The power of the historian is immense. Constructing a historical narrative is no easy task either.  To be a historian, one must first come to terms with their own self, to admit their own biases, and then to step into an objective observer role as a doctor examines a patient. To look at the past as if to be actually there, a stranger living in that past land, so that one does not judge the past by today’s standards.[3] Doing history involves taking on complicated topics of the past and digging far deeper than just the outward problem. Problems of the past are more complicated as the problems that people face in today’s world because we cannot go ask direct questions to the deceased. This leaves historians with the sometimes arduous task of investigating every angle a piece of evidence to find a rationale for an event or series of events with incomplete information.

We rely on history constantly in modern politics. How often have you heard “fact check” on the news, in debates, or in political campaigns? Often I look into the claims made by these fact checkers, and many times I am appalled by the poor historical analysis made in some of these conclusions made by both political parties. Studies have shown that the uneducated are unable to discern the validity of others ideas and their competence.[4] History allows us to decide on the fairness of the Treaty of Versailles or how Americans should reevaluate claims to Native American reservations. History gives us a guide on the past values of the American people and allows us to see how we compare today. Why should you study history? Because we need you, people that care about our world, that feel a sense of civic duty, and a calling to remember those that came before us to tell these stories. It is not an easy endeavor, but it is worthwhile.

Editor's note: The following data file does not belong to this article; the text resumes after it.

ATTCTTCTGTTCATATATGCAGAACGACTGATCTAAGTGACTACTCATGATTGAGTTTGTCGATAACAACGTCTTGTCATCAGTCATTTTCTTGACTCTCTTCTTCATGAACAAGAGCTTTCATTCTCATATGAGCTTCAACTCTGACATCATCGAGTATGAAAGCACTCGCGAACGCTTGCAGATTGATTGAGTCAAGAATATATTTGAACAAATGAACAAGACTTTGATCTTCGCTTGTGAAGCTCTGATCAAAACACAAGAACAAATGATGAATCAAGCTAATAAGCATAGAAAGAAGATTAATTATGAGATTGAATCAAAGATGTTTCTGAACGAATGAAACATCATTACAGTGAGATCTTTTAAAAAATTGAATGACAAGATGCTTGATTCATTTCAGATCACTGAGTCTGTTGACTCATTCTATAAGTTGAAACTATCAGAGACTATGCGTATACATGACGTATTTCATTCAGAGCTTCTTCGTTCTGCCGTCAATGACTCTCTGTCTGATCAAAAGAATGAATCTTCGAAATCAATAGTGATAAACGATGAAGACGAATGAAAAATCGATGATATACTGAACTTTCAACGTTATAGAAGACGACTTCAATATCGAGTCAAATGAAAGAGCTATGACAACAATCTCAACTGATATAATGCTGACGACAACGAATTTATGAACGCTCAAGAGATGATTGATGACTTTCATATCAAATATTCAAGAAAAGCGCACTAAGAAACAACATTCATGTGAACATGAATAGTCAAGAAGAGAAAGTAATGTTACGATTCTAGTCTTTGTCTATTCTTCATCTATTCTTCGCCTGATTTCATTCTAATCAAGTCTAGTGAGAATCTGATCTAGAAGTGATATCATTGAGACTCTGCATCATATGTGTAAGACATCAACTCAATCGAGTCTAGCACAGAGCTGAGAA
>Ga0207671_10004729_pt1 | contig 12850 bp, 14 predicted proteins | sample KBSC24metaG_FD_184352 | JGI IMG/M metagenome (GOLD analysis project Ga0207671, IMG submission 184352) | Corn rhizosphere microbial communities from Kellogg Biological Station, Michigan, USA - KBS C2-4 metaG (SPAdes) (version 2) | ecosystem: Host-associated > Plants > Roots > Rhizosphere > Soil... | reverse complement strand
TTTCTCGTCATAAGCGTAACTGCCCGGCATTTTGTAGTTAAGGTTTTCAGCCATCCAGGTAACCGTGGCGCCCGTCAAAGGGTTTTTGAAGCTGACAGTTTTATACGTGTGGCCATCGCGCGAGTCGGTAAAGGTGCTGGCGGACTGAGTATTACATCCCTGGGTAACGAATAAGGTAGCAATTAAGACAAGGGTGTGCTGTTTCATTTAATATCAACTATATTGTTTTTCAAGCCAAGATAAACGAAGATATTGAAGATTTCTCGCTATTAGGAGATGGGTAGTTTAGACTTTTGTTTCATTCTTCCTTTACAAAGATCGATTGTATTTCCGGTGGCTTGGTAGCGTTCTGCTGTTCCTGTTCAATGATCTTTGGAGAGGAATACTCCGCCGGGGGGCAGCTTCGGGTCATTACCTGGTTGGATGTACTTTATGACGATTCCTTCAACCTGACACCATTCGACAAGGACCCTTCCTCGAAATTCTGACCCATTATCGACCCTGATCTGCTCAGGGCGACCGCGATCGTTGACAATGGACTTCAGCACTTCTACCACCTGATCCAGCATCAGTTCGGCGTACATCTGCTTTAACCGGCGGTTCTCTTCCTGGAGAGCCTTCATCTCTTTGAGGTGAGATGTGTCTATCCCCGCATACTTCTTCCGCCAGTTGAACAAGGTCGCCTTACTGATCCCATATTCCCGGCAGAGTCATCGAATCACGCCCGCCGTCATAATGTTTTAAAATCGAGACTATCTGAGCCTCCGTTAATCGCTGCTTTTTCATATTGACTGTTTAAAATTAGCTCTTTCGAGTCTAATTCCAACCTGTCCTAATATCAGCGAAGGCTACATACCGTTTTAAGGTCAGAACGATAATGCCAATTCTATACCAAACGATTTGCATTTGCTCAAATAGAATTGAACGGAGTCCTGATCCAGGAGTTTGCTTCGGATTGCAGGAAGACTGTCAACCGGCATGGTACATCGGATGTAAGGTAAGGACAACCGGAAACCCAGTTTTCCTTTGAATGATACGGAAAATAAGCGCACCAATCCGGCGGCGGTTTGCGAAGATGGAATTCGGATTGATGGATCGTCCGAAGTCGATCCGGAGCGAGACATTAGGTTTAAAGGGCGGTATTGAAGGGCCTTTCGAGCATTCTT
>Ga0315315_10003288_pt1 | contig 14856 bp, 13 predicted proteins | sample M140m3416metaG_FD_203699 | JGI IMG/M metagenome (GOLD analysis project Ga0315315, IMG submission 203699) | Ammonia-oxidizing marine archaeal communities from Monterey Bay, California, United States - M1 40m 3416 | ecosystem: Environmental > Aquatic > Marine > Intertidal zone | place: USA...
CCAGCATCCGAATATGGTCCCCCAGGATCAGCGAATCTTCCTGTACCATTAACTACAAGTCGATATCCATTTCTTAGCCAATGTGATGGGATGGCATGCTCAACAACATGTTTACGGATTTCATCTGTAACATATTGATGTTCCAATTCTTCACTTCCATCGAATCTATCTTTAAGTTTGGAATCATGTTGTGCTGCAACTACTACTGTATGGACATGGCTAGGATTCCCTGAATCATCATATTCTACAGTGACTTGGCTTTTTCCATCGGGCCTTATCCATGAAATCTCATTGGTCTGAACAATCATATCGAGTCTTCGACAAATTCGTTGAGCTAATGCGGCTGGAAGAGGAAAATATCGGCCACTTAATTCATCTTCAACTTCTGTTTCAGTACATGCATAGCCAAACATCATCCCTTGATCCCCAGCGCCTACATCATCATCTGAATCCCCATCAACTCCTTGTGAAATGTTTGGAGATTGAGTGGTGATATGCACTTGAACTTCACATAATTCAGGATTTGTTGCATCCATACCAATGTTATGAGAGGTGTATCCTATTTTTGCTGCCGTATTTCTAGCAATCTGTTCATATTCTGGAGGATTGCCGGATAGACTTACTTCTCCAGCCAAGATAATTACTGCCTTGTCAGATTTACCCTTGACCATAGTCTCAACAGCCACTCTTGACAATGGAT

[1] Jennifer Miller, “Democracy and Misinformation,” American Historical Association, June 10, 2019,

[2] Samantha Stearns, “What Changed in Social Studies Education,” American Historical Association, July 30, 2019,

[3] Peter Stearns, “Why Study History?,” American Historical Association, accessed August 29, 2019,

[4] John Fea, Why Study History? Reflecting On the Importance of the Past (Grand Rapids, Michigan: Baker Academic, 2013), 114.